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Prosecutors Disappoint During the Pandemic — 3rd Edition

Three detainees waiting together inside a room to be processed at a detention facility.
The third post in our series analyzing the response from prosecutors to decarcerate and save lives during the COVID-19 pandemic. This blog looks at Austin, Jacksonville, Fort Worth, Columbus, and Charlotte.
Three detainees waiting together inside a room to be processed at a detention facility.
Nicole Zayas Fortier,
Policy Counsel,
ACLU Campaign for Smart Justice
Weronika Bzura,
Legal Intern,
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July 31, 2020

As the COVID-19 pandemic threatens to become a death sentence for people trapped in prisons and jails across the U.S., the actions — or inaction — of prosecutors to decarcerate have had a tangible life or death impact. We examined the responses from prosecutors in the 15 biggest cities in this country. This is the third and final post in the series — you can also read the first and second.

11. Austin, Texas
Austin’s Margaret Moore understood the need to respond to the pandemic’s threat to people living and working in local jails. She played a significant role in bringing judges to the table to proactively work to save lives during COVID-19. The judges decided to grant no-cost bonds whenever practical to clear jail space, resulting in a dip in the jail population. As of May 12, Travis County’s adult jail system held about 1,600 people and had no positive test results. But test accessibility is distressingly low — only about 1 percent of the county’s average jail population was tested during the pandemic.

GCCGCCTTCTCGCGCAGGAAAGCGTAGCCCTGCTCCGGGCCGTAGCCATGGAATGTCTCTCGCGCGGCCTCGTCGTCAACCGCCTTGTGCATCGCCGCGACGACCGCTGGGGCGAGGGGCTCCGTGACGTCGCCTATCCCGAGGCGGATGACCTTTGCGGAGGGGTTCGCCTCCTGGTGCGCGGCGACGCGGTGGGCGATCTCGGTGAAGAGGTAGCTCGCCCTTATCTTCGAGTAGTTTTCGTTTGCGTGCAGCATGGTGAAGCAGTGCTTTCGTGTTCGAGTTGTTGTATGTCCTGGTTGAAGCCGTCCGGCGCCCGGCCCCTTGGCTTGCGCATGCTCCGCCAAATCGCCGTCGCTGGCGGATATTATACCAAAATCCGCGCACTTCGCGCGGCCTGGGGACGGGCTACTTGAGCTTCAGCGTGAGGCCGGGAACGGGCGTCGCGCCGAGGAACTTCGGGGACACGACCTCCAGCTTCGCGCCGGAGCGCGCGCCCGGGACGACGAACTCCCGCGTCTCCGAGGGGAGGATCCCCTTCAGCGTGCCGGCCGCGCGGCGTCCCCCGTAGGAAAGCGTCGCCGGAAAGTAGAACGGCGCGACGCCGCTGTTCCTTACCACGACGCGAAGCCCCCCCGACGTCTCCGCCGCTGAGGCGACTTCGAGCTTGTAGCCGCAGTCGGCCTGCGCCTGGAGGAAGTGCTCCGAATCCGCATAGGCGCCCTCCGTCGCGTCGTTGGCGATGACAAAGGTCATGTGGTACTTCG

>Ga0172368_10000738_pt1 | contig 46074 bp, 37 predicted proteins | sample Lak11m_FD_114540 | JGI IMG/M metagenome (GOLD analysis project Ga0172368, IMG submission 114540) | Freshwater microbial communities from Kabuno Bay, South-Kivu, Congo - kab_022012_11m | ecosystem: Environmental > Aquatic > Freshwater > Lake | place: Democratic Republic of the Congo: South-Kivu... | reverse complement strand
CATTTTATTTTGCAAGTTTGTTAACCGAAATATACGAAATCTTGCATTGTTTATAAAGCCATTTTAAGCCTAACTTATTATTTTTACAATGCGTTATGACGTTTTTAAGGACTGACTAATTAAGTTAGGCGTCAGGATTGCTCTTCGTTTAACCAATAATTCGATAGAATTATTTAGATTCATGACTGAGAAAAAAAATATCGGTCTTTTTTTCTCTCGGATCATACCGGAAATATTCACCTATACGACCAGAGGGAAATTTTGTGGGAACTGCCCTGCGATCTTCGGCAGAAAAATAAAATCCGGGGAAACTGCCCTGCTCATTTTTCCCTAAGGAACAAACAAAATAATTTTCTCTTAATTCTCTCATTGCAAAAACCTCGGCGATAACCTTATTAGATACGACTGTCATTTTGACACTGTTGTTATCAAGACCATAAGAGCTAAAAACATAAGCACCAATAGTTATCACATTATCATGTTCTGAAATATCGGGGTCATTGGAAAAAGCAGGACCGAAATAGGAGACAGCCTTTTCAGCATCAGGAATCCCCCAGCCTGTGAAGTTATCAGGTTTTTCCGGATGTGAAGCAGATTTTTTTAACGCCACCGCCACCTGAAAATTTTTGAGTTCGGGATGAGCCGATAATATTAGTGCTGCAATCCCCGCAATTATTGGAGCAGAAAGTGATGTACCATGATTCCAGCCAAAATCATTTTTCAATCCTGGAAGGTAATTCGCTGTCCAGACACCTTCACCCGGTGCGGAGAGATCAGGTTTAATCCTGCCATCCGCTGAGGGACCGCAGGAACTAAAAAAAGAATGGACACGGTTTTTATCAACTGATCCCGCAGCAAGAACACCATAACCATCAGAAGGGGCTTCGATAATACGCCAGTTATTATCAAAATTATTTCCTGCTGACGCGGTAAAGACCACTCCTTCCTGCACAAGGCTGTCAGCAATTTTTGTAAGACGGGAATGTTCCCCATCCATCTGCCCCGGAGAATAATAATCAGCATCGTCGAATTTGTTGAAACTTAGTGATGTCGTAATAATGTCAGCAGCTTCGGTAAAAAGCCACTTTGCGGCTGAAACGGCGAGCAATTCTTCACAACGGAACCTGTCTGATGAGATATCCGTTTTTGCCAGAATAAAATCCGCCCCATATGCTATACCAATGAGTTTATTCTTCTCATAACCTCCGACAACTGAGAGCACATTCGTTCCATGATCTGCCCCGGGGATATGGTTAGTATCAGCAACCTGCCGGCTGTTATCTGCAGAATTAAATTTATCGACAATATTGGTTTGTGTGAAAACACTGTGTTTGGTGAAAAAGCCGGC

Unfortunately, Moore otherwise had an unclear role in Travis County’s pandemic decarceration efforts — unlike prosecutors across the country declining to prosecute various offenses, identifying people to be released from jail, and fighting back against short-sighted restrictions by the Texas governor’s executive order limiting pretrial releases. By mid-March, her re-election opponent, Jose Garza, publicly called upon her and other city officials to do more to decarcerate jails and prisons, thereby removing hotbeds for the spread of the disease. In mid-July, voters weighed in on her limited action, choosing Garza as the Democratic candidate for November’s prosecutor election. 

12. Jacksonville, Florida 

Jacksonville’s Melissa Nelson took early, swift action to save lives facing the pandemic in local jails. By late March, she made a temporary plan to release a significant number of people, directing her office to offer plea deals that avoid jail time, release some people pre-trial, not filing charges in non-violent “marginal” cases, and determining whether a time-served and/or probationary sentence is appropriate in any nonviolent case where the state is currently offering one year of jail time or less.